Two very serious vulnerabilities, named "Meltdown" and "Spectre", were disclosed last week which exist in almost every computer manufactured in the last 20 years. The issue is with hardware, but there are software patches which provide protection.
If you host your website with Imarc, your website remains safe and secure
Imarc's client hosting services are run on Amazon's EC2 platform which has applied requisite patches to mitigate the most serious threats. Additionally, Imarc is in the process of updating our underlying server images on each of our clients' instances to incorporate the latest patches from Debian GNU/Linux.
Other Web Hosting Providers
Two popular business-grade Wordpress and Drupal hosting providers are Patheon and Acquia:
- Pantheon has updated its servers.
- Acquia will update its servers over the next few weeks, and is focusing on Meltdown as a higher risk than Spectre.
Security fixes are coming, or have already landed. (In security jargon, these are called "patches", because they "patch" a security "hole".) Be sure you've updated your computer/phone and your web browsers recently.
- Apple has patched macOS (High Sierra and Sierra), iOS 11, tvOS, and Safari; Safari for El Capitan is also patched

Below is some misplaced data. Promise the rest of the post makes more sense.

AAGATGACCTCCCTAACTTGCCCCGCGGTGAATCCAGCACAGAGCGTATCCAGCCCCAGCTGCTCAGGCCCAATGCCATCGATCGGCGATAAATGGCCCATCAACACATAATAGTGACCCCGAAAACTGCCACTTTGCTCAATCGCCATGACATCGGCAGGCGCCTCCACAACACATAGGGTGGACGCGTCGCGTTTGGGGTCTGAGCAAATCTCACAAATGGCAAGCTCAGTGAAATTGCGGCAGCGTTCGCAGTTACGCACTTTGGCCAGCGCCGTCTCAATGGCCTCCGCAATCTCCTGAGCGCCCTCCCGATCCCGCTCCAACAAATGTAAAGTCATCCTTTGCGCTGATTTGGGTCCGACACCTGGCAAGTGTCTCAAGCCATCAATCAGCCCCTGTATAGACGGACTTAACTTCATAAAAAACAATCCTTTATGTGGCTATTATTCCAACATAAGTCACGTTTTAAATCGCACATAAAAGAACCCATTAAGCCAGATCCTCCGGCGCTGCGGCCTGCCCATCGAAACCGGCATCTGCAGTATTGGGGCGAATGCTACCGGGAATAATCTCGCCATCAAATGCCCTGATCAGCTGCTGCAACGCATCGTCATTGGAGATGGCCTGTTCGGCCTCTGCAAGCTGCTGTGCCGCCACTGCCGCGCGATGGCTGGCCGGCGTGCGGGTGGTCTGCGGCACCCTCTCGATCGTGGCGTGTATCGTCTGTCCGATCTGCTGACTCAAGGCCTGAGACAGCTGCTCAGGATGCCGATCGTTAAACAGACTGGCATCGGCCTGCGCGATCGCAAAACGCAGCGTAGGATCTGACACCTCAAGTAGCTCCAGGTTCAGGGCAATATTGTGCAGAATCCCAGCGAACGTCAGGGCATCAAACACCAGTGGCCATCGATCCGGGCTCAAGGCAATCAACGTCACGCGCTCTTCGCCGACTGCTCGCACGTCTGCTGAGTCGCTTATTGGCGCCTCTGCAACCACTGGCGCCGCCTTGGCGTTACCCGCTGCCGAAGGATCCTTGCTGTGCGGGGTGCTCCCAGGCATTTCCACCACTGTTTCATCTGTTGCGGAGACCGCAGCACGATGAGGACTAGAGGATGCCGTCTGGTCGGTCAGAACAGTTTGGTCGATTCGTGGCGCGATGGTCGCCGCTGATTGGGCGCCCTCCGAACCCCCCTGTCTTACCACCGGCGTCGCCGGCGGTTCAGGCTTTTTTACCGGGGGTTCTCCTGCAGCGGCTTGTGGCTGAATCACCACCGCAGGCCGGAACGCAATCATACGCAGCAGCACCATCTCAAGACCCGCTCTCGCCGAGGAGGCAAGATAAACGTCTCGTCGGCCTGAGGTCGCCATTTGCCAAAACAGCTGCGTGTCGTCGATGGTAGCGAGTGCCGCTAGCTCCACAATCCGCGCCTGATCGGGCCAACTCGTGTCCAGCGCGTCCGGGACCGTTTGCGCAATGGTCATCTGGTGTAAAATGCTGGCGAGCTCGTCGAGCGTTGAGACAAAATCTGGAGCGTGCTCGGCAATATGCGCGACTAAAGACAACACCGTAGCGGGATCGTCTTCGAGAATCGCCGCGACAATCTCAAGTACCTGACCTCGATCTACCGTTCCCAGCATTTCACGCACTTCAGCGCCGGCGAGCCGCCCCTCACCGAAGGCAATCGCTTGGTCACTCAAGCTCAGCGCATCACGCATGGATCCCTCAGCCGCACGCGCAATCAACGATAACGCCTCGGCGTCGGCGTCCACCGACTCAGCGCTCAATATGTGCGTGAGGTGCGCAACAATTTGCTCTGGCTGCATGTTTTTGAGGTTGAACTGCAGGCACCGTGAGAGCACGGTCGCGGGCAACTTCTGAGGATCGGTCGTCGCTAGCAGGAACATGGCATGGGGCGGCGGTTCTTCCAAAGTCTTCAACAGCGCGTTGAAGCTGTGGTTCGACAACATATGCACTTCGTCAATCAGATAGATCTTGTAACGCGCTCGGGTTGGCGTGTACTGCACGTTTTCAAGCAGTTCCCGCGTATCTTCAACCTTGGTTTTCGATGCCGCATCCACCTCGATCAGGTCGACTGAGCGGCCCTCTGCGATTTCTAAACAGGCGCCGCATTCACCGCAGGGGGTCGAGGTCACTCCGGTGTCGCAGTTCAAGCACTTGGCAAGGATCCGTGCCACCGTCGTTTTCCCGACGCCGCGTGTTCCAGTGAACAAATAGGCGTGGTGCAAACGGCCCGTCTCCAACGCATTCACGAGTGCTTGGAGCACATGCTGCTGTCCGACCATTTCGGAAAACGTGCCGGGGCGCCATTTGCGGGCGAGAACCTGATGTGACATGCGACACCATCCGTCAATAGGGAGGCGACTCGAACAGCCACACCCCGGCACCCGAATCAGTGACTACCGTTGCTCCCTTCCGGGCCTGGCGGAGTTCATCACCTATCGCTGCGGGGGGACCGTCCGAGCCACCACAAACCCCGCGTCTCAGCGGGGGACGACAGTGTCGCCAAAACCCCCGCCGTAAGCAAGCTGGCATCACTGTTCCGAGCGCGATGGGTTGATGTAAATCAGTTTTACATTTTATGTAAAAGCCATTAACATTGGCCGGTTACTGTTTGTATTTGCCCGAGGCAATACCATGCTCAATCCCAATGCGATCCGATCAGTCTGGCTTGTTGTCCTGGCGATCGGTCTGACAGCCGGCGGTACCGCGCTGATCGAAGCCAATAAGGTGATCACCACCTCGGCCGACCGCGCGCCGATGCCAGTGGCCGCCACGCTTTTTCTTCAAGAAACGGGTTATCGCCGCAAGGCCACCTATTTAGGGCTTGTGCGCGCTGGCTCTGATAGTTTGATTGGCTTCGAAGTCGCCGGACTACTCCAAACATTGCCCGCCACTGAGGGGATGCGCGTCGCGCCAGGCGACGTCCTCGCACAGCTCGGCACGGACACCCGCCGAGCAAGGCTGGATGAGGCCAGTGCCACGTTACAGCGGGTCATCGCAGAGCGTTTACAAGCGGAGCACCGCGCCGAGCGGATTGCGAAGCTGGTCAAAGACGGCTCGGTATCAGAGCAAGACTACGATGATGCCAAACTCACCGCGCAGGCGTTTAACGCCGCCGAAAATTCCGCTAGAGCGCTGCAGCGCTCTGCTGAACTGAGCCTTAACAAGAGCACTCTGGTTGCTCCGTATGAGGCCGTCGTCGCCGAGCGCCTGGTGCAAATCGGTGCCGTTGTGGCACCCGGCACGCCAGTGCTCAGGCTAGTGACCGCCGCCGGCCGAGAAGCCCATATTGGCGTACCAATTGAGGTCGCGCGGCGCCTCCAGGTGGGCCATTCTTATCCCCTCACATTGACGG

- Microsoft has patched Windows and IE for PCs which use Intel CPUs; a patch for PCs using older AMD CPUs coming soon
- Google has made temporary modifications to Chrome to mitigate the attack, with a fuller patch for Chrome coming in late January
- Mozilla has patched Firefox
- Google has patched Android, just in case (most Android devices aren't vulnerable to these two attacks)
What are Meltdown and Spectre?
These two exploits take advantage of a modern performance feature in virtually all desktop and phone CPUs. CloudFlare has written a good non-technical overview of how Meltdown and Spectre work.
(Sadly, Spectre has nothing at all to do with 007. Xkcd probably has the best take on Internet security in light of Meltdown and Spectre.)
How do websites get hacked, anyway?
We're glad you asked! Imarc Innovation Engineer Kevin Hamer wrote a guide to How Websites Get Hacked.